That wasn’t very helpful, because, as the doctor pointed out, in 1952 there still wasn’t an easy way to correctly diagnose polio early on. When symptoms of nervous system and muscular effects developed, the invasive spinal tap was used but wasn’t used for the common cold or flu.

However, it appears that the disease was not as widespread in Wyoming as elsewhere. In September of 1952 the newspaper reported a total of 48 cases of polio statewide. That compared to 58 cases the year before at the same time. The report was not broken down by counties.

Adults affected

However, it was front-page news when adults came down with polio. In 1953 there were three cases reported in the Laramie Bulletin newspaper. One was Dr. Frank R. Crocker, an optometrist in Rock Springs. He was flown to Salt Lake City by the Air Force at the request of the National Foundation for Infantile Paralysis. On September 11, 1953, two housewives in Rawlins came down with polio and were transferred to the hospital in Casper.

There were no mentions of childhood cases in the Laramie papers that I could find. However, Laramie native Peter Lindahl recalls that there were two adults in Laramie who developed polio, John Hamilton (1910-1990) and Paul Hall. Both worked in the UW College of Agriculture.

Lindahl remembers going with his parents to visit Hamilton in an iron lung in the hospital in Cheyenne. He recovered and was able to continue his work as an agricultural chemist at UW, though he suffered partial leg paralysis. He lived to be 80 and tolerated leg braces and crutches for the rest of his life. Paul Hall was a seed scientist at UW and died in 2000 at the age of 82. Lindahl recalls that he, too, used braces and crutches after having polio.

Certainly there must have been some Laramie children who were affected, but apparently most, like Connie Howe in Cody, managed to recover without paralysis. This was typical of most cases—it is thought now that only 1% of the cases developed severe paralysis.

Better sanitation a culprit?

But that other 99% could also pass the polio virus into the environment where it remained. An article on Next Nature Network, an Amsterdam-based futuristic technology alliance, theorizes that the increase in polio epidemics after 1900 was actually an unintended consequence of modern sewage treatment.

Its reasoning, echoed by others, is that pre-1900 everyone ingested some of the virus from water and most mothers developed antibodies to fight it, then passed their immunity on to their babies. Those babies matured and when the maternal immunity wore off, developed their own antibodies. But the cycle was broken when mothers didn’t develop antibodies because the water had no virus in it anymore, thus the babies were especially vulnerable.

Vaccine at last!

Many laboratories across the country were scrambling to develop a vaccine for polio. One became widely available in late August 1955. That is when Laramie received its first shipment, which came from Wyeth Laboratories in Pennsylvania. The state health department had decided that the first doses would be distributed to private physicians’ offices proportionately by population, and would be reserved for children between ages five and nine, apparently the most affected in Wyoming.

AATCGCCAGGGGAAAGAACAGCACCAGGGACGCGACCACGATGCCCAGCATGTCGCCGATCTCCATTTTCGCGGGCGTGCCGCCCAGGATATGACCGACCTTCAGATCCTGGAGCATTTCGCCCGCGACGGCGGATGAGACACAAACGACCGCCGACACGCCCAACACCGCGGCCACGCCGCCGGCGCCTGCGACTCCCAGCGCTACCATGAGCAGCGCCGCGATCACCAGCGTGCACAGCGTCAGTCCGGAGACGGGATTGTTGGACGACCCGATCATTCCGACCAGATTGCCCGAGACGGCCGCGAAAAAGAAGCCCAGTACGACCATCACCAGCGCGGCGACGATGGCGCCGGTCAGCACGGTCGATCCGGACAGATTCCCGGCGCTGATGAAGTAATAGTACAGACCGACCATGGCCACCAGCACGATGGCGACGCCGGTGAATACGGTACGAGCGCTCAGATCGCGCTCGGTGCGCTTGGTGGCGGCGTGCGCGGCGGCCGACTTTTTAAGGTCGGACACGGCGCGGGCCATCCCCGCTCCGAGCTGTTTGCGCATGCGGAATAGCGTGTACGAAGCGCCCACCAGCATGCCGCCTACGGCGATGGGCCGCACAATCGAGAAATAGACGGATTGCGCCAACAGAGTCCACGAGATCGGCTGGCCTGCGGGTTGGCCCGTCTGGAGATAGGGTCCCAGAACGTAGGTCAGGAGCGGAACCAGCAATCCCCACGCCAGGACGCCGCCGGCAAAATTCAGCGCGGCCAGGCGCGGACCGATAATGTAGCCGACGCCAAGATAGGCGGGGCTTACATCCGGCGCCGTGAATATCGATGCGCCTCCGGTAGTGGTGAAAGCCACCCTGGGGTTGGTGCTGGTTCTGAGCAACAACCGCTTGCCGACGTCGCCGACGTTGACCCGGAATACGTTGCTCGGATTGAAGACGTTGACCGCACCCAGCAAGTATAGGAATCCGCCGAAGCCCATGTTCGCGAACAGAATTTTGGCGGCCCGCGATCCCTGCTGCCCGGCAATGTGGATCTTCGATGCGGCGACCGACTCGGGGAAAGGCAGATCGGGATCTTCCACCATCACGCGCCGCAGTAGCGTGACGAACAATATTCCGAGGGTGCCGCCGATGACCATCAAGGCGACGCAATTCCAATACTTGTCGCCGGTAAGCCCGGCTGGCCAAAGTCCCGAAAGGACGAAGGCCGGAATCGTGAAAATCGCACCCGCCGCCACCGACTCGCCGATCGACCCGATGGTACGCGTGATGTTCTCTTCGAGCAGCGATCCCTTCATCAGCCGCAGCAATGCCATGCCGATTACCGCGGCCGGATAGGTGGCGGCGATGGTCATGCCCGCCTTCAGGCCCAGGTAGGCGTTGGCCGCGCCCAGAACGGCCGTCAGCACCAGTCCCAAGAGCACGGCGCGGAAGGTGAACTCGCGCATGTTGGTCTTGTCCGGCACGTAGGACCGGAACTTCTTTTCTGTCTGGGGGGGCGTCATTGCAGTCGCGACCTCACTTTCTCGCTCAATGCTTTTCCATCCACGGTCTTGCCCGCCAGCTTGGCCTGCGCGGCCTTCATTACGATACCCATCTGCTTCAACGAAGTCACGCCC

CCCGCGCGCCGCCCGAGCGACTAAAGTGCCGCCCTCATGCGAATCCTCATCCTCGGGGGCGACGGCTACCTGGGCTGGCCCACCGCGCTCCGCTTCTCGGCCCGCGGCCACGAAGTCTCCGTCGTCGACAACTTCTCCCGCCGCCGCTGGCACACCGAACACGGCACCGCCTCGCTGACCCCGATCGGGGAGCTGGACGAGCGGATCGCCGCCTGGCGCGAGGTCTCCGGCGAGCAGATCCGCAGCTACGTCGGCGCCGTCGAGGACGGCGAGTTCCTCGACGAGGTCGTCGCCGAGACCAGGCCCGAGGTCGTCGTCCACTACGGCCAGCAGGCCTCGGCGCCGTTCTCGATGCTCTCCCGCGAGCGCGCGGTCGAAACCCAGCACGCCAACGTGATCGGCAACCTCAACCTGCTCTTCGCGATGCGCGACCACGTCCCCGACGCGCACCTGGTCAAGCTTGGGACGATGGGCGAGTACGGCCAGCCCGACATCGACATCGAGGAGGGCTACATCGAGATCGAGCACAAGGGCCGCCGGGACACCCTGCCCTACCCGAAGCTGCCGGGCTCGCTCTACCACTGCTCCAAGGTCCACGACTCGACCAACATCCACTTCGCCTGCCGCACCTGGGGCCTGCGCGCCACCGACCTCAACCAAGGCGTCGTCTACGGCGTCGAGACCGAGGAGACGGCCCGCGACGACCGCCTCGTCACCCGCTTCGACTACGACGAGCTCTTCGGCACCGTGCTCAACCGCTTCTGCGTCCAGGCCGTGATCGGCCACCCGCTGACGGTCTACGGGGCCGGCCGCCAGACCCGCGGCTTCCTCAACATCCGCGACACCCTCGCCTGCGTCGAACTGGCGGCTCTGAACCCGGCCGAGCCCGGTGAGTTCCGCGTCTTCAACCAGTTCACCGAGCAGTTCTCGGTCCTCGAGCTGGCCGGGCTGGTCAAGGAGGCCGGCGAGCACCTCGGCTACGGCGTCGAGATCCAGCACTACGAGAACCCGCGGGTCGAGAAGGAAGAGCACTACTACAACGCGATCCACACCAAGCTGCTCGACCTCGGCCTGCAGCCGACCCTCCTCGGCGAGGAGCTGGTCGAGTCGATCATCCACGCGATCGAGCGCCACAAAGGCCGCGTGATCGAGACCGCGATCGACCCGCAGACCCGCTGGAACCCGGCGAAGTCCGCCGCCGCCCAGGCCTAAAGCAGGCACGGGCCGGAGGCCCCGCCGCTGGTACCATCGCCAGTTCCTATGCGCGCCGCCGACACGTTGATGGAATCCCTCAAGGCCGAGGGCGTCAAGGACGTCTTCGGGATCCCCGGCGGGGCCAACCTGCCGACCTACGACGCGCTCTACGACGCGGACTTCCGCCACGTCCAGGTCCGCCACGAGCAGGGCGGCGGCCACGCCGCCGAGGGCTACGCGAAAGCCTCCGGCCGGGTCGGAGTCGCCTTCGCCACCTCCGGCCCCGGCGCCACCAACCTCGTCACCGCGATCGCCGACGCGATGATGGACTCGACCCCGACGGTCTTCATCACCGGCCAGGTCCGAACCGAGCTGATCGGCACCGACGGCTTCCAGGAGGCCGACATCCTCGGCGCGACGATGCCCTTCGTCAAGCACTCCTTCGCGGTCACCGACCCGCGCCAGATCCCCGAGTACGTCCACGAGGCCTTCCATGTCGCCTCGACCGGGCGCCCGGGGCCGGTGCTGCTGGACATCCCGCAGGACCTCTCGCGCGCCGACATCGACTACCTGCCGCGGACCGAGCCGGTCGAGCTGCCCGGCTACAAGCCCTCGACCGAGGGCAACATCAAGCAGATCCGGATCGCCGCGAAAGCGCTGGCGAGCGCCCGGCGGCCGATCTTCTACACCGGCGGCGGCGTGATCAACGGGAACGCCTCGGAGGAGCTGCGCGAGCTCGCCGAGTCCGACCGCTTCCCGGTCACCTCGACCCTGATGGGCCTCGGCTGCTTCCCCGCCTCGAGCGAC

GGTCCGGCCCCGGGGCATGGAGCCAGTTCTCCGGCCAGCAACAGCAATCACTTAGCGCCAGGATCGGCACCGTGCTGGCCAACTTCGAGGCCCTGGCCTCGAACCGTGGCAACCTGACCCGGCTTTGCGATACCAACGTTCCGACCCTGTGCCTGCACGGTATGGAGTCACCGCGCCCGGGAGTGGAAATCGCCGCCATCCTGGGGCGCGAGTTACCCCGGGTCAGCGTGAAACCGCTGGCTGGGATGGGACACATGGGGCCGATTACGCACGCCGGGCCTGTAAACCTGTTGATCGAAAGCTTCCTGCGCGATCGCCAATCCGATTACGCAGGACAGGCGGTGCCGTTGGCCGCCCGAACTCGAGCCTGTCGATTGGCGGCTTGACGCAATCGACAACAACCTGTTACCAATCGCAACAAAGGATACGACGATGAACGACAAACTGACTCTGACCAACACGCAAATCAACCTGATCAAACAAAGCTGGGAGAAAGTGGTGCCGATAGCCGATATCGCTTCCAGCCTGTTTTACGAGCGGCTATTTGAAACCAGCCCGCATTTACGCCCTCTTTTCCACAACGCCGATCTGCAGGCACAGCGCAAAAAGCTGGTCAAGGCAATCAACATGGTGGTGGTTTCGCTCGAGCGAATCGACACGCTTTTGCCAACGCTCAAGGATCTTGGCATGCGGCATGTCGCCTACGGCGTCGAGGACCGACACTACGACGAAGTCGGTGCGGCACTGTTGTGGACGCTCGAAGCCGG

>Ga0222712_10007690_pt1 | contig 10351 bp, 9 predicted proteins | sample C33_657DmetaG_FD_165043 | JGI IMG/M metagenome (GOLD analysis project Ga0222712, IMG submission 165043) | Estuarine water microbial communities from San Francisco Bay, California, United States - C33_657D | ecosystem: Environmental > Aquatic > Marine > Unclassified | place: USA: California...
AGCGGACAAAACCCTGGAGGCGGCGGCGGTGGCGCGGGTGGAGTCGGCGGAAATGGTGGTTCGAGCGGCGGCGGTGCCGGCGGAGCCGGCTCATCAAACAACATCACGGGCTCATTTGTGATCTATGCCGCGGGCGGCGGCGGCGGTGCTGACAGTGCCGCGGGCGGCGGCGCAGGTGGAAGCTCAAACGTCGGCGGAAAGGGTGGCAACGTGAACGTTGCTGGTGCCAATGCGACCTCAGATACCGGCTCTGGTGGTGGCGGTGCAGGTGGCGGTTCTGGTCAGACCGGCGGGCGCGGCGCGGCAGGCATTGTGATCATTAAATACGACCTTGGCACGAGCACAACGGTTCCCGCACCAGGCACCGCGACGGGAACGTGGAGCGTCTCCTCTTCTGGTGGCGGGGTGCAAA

This first vaccine in Laramie was the one developed by Dr. Jonas Salk, who became a national hero for the work he did to develop it. The virus in it is rendered “dead” which makes it less potent than the type that came later. Two doses were necessary. Germaine St. John remembers the sugar cube with the red stain in the middle that was the first of two doses that she would have gotten in Laramie in 1955.

I got the same version in New Jersey while I was in high school, and remember being wary of the red dot that looked so much like blood. But I didn’t give it more than a momentary hesitation before swallowing the sugar cube. My parents were, like Connie Howe Tyndall, then a Laramie resident, young mother and polio survivor, in making sure that their children got the vaccine.

Recent advances in polio vaccines include a live virus version, the Sabin vaccine. It now has additives that make it unnecessary to refrigerate as well as other changes that make it effective for mass inoculations in developing countries.

Polio today

Imagine the problem of vaccinating children in war-torn Syria today. Some children there were infected with a strain of the live virus that had been given to other children. The ones who had been vaccinated were protected; the ones who had been missed were highly susceptible to a mutation of the virus that the other children had received. That was reported in 2017, but within a year the World Health Organization (WHO) was on top of that outbreak, despite the complexity of finding the children and treating them.

There are three different strains of “wild” polio virus in the environment, all causing the same symptoms. Two have been eradicated since 2015. There is only one strain left, in Afghanistan and Pakistan. As reported by VOX news there were 94 cases in 2019, all in those two countries. The political climate there makes for more than the usual obstacles for health workers for whom eradication of polio is a high priority.

But this is a big change from the 350,000 cases of polio in 125 countries that the WHO reported in 1988. That is the year when the WHO (a United Nations agency based in Geneva, Switzerland) began its goal of eradicating polio. Now, in March of 2020, Switzerland itself is under strict quarantine as another virus makes its way through Europe and the rest of the world in what is now called a true pandemic.